Hurricane Sandy Disrupts “The Disruptors”

Posted on Monday, October 29, 2012

At Real Endpoints, we know the importance of showing mothers respect – especially Mother Nature. It took a storm the magnitude of Sandy to disrupt “The Healthcare Disruptors”. But with a hurricane wrapped in a Nor’easter bearing down on the East Coast – and continued uncertainty about what the coming days may bring – the wisest course of action was to postpone the Real Endpoints Symposium until 2013. We had a committed audience attending – and a stellar line-up of speakers who are steadfast in their promise to speak at a date TBD. We hope the few months delay means an even bigger audience will be able to tune in. If you’re at a drug or diagnostic company, it can often seem as if innovation is under siege.   And if you’re at a payer, it can just as often seem you’re fighting a battle against needless, expensive new products. At Real Endpoints, we believe new reforms that prioritize quality of care above volume of care create fresh opportunities for payers, providers, and manufacturers to collaborate – to contain costs and produce breakthrough medical technologies. In the coming weeks we’ll have more to say about the 2013 event with insights directly from our disruptors. For now, stay in touch –...

Learn More

Clinical Utility: An Ever Higher Bar To Clear For Molecular Diagnostics

Posted on Monday, October 15, 2012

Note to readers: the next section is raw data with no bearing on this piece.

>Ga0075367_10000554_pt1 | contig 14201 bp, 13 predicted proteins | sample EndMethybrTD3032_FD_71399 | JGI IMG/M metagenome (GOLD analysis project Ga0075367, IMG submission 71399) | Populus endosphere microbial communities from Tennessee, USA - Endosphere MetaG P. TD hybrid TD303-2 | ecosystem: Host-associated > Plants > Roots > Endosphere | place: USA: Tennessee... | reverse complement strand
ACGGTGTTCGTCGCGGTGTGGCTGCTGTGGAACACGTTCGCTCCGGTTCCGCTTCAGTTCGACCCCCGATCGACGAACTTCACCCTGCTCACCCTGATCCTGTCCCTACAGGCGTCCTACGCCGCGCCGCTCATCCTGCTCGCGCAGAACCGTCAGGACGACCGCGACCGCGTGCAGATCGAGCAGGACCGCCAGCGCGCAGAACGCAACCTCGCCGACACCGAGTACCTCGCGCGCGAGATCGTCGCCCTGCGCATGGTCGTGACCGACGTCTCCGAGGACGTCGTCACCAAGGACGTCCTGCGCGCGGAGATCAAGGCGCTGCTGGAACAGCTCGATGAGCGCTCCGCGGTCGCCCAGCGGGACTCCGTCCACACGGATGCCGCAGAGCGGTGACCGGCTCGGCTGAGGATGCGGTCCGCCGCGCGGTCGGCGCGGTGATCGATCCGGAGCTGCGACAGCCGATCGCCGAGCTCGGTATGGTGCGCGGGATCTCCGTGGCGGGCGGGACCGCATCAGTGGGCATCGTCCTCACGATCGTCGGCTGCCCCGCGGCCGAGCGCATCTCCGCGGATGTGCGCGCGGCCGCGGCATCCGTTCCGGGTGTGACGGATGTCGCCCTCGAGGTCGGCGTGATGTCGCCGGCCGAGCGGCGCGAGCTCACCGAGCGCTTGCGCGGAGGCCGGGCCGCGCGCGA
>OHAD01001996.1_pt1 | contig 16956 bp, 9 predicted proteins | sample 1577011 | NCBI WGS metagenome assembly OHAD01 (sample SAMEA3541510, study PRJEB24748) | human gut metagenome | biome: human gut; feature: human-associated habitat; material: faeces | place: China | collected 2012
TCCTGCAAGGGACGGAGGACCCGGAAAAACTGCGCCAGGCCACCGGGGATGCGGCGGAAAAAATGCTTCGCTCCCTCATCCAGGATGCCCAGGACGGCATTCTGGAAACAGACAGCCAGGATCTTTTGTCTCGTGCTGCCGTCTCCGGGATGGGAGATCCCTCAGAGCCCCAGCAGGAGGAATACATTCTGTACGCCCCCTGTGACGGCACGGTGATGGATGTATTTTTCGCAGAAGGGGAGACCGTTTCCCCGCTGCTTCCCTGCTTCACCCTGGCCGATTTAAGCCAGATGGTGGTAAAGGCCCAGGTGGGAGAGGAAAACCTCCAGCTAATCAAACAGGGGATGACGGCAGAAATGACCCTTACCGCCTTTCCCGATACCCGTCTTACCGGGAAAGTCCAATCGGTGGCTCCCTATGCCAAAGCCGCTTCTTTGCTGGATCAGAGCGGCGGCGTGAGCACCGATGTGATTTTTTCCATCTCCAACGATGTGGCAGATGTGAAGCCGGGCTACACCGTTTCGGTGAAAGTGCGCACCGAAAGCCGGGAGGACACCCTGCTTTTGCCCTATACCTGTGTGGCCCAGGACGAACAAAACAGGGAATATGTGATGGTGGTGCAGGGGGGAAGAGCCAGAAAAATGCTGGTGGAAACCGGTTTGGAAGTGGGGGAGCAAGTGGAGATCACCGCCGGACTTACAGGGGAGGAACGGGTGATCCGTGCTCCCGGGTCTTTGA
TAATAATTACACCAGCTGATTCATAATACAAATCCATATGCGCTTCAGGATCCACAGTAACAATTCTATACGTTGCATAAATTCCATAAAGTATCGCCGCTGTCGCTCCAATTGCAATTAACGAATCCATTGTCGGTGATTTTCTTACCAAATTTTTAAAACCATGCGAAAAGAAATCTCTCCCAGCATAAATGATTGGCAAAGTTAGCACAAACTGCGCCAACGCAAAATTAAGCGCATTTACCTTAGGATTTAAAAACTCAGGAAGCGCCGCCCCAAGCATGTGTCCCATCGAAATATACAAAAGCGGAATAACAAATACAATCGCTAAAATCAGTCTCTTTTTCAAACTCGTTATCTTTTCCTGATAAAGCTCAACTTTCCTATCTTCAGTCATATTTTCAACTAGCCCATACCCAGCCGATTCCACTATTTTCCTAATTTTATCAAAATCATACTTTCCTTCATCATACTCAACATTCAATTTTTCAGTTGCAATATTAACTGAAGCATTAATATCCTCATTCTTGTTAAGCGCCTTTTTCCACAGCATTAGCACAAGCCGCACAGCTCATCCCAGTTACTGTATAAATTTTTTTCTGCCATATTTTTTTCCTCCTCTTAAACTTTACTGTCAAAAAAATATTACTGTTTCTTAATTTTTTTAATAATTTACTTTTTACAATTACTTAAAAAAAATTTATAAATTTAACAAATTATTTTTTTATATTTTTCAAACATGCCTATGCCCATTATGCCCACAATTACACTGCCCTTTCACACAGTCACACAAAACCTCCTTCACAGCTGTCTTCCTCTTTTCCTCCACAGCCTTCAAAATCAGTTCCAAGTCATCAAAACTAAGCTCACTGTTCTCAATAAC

Before covering a pricey molecular diagnostic, payers want proof that the test in question is both efficacious and adds new therapeutic value. As Dr. Ira Klein, Chief of Staff to Aetna’s Chief Medical Officer, told Real Endpoints in this recent podcast “we have to understand that the test gives the member or doctor actionable information.” What Klein and execs at other payers want are data concretely linking a particular test to improved outcomes and health benefits, essentially its so-called “clinical utility.” And “that is where we [payers and diagnostic companies] need to talk”, says Ted Snelgrove, chief commercial officer for Crescendo Biosciences, a Bay Area biotech developing a multi-biomarker blood test for rheumatoid arthritis disease activity, and formerly the commercial guru behind Genomic Health’s Oncotype Dx assay. Snelgrove, who will be speaking alongside Aetna’s Klein at our inaugural Real Endpoints Symposium (Nov 1-2, in Philadelphia – sign up here), takes issue with changing evidentiary standards that are growing ever harder for diagnostic makers to clear. To win reimbursement these days, it’s not enough to show via prospective-retrospective trials that a particular test changes a treatment decision. You’ve also got to publish the data in peer-reviewed journals and win the blessing of either influential technology assessment bodies (e.g. BlueCross Blue...

Learn More

Patient-Based Pricing: An Answer To The Soaring Cost of Innovation?

Posted on Friday, September 21, 2012